Cost Shifting

Despite the many advances made in healthcare transparency and improvements in efficiency, cost shifting to Private / Commercial Payers is alive and well.  As the Johns Hopkins research report indicates, the Nationwide Average Charge to Cost ratio on Medical Claims is around 3.5, with the top 50 most aggressive hospitals charging over 10 times cost.  To visualize what this national average looks like, for every $100 in cost to a Hospital Facility to perform a service (after supplies, payroll, rent, etc.), they charge Private and Commercial (Non-Exchange) Payers $350.

Researcher: ‘What other industry can you think of that marks up their prices by 1,000 percent and remains in business?’

Cost shifting on Medical Claims is not a new phenomenon, its been going on for decades, however, it is being made worse by ACA because most insurers are losing money on the exchange plans.  To survive, Hospitals have to make up the losses somewhere else – the non-exchange, non-Medicare/Medicaid business.  Despite understanding and empathizing with their challenging position, we cannot let our clients be abused in this manner.  As such, we have and continue to aggressively support our Referenced Based Reimbursement (RBR) models which virtually eliminates cost shifting.

PPOs – the Illusion of Savings

Using the example above, a typical PPO would (might) save the payer about 30% off this $350 charge = $245 net payable.  While a 30% discount sounds good, its apparent this discount fails to offset the average 350% markup.  In this example, that $245 is still 245% over cost.  This type of repricing mechanism naturally has an hyper-inflationary effect on healthcare cost.  If I were a healthcare facility and wanted to increase my profits, all I have to do under the PPO model is increase my charges significantly.  As long I showed a great discount, its apparent the sky is the limit on what I could charge.  I’m simplifying this process but fact is PPO contracts tie payers hands and make them hostages to exaggerated facility charges.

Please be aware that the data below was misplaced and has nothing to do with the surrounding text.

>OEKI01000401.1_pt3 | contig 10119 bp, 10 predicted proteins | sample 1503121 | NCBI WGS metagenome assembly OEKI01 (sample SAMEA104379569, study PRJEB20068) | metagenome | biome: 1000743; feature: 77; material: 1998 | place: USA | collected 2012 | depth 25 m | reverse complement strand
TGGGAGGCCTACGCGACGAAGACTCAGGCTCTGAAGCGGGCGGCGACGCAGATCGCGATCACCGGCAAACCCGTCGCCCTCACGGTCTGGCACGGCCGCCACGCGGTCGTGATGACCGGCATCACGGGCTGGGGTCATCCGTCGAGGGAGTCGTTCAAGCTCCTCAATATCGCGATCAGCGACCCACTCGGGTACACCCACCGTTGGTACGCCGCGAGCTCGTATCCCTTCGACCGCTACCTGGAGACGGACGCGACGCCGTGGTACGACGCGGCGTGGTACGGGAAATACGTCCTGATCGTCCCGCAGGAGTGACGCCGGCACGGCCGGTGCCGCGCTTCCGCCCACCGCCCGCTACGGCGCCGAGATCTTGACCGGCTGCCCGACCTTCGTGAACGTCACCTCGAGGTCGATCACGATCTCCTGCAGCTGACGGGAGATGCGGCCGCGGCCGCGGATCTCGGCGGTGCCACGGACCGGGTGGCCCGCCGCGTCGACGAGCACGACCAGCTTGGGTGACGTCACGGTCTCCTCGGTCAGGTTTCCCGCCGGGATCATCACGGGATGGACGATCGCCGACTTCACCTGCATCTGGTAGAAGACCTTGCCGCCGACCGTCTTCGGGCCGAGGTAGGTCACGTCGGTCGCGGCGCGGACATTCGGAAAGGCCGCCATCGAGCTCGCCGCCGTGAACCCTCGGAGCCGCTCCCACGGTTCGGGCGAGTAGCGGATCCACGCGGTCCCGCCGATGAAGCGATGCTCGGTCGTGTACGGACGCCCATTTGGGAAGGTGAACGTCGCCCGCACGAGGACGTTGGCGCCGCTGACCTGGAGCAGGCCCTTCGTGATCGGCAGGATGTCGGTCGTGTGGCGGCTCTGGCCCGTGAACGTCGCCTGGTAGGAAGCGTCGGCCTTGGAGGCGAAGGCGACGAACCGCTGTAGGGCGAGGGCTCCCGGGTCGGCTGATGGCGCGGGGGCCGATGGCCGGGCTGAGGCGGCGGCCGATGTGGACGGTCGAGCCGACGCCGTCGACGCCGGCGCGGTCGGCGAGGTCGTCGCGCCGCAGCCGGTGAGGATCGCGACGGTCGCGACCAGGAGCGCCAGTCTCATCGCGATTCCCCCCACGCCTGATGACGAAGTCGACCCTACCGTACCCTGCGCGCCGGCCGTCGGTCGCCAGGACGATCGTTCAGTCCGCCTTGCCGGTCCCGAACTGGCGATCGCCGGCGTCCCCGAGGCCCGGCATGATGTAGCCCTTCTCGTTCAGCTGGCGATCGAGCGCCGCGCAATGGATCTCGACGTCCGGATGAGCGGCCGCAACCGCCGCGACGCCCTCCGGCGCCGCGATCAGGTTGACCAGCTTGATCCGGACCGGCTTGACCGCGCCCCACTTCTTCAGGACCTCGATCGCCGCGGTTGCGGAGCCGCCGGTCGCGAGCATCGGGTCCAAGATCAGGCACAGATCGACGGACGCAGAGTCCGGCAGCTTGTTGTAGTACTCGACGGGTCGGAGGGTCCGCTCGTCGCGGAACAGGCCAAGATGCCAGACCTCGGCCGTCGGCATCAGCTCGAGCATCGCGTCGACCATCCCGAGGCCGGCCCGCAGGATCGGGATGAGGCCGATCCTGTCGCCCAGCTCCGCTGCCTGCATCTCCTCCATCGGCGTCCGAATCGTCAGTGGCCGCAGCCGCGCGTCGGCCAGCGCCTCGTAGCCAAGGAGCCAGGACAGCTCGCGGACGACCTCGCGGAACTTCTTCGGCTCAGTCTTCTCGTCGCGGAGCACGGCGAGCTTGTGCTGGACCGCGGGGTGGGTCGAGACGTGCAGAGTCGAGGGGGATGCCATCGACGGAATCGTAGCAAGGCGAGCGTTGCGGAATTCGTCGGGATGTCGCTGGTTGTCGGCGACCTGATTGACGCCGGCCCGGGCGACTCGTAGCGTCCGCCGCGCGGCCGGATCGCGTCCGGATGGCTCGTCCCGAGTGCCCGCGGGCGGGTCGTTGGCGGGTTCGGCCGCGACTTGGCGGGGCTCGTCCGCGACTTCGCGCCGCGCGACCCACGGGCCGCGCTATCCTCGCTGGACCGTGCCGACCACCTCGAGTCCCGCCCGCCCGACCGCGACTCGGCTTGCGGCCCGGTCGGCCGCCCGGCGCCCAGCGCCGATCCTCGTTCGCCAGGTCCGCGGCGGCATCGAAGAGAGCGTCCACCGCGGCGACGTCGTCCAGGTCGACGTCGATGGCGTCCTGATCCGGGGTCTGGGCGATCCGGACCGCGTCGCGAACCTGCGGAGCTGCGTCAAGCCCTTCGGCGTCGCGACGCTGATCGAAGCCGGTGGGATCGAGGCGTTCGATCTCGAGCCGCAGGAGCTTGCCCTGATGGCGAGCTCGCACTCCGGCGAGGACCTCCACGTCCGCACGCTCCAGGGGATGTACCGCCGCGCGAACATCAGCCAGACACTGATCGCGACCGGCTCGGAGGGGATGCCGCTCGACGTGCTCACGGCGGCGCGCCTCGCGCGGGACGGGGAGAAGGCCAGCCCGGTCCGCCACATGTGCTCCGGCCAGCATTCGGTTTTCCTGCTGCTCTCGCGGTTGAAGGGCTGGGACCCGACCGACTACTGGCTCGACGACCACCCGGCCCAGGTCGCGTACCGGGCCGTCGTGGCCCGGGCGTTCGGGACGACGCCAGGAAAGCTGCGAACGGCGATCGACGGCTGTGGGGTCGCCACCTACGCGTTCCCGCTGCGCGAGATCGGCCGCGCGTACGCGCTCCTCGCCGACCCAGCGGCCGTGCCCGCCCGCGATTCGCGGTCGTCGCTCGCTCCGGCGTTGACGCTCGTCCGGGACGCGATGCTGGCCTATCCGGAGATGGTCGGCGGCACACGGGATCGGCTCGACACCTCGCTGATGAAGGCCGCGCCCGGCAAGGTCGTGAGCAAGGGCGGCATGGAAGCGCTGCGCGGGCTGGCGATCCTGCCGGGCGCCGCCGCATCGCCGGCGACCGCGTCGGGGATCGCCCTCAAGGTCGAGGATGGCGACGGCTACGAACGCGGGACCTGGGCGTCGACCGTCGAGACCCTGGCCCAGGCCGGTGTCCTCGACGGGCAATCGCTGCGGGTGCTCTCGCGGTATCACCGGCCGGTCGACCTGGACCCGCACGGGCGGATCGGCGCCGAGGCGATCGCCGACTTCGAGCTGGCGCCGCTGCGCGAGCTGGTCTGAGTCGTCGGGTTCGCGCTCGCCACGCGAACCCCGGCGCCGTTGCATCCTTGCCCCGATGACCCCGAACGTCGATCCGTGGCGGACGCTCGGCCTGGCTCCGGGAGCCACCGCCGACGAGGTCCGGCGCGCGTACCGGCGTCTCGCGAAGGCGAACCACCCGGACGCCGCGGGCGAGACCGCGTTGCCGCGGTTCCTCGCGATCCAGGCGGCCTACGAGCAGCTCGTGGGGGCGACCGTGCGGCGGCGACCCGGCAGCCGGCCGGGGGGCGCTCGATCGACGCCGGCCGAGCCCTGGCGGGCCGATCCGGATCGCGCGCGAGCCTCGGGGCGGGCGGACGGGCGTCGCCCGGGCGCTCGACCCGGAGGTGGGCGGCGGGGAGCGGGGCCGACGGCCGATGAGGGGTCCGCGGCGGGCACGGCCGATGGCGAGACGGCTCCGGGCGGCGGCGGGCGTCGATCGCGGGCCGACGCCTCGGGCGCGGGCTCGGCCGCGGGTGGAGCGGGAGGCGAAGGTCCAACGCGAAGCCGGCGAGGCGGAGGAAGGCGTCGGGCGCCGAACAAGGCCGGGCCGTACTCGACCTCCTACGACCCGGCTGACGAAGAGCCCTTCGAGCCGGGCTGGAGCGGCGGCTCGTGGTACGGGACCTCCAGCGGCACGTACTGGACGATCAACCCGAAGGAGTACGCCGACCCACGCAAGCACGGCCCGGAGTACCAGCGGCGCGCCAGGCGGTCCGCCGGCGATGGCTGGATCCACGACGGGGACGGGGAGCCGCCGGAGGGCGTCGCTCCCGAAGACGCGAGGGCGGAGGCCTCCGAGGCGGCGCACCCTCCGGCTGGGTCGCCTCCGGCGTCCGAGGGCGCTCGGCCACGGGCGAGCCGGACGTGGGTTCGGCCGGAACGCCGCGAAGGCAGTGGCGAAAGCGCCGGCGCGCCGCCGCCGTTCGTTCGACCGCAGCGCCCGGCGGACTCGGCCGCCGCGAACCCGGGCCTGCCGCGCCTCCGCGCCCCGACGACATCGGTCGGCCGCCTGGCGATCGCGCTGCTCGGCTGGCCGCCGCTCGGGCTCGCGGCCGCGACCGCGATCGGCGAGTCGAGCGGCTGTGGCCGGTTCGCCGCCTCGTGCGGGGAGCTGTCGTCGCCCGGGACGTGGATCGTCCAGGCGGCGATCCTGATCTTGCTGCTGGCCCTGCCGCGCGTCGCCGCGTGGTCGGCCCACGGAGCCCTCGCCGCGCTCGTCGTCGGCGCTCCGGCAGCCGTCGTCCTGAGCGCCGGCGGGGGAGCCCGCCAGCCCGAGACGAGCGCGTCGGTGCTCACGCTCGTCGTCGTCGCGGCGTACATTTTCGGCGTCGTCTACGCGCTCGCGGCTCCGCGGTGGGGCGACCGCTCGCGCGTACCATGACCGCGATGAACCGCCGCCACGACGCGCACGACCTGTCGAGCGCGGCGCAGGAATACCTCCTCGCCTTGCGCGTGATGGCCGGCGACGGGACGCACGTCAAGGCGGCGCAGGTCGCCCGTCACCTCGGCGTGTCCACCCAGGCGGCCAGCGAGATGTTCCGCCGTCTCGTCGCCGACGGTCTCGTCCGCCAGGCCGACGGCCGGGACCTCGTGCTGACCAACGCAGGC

Reference Based Reimbursement

In our RBR models we manage the cost of Medical Claims by starting with the cost of services and work our way up, the same way that Medicare works in their Fee for Service model.  By having the actual cost of the procedures, we can then apply a reasonable profit that is more than what Medicare pays (an average of 140% of Medicare) but far less than what would be paid on with any PPO contract.  Does a hospital ever push back on this approach?  Do they ever threaten to sue?  Sometimes…..  But there’s always a number that makes sense for all parties (no one wants to go to court) and it averages 140-145% of Medicare.  This model is working great, is scalable and our Carriers aggressively support this approach.  Its a great way to restrict year over year trend to the low single digits.

Call today to see if RBR is a good fit for your clients 🙂

Oh….and what would this $100 charge look under our RBR model?  Medicare would pay “at most” $120 (20% over cost).  If we mark that up by 140%, we get a $168 net payable reimbursement.  That’s a $77 savings beyond what most PPOs would offer.  Its a proven model for controlling the cost of Medical Claims.

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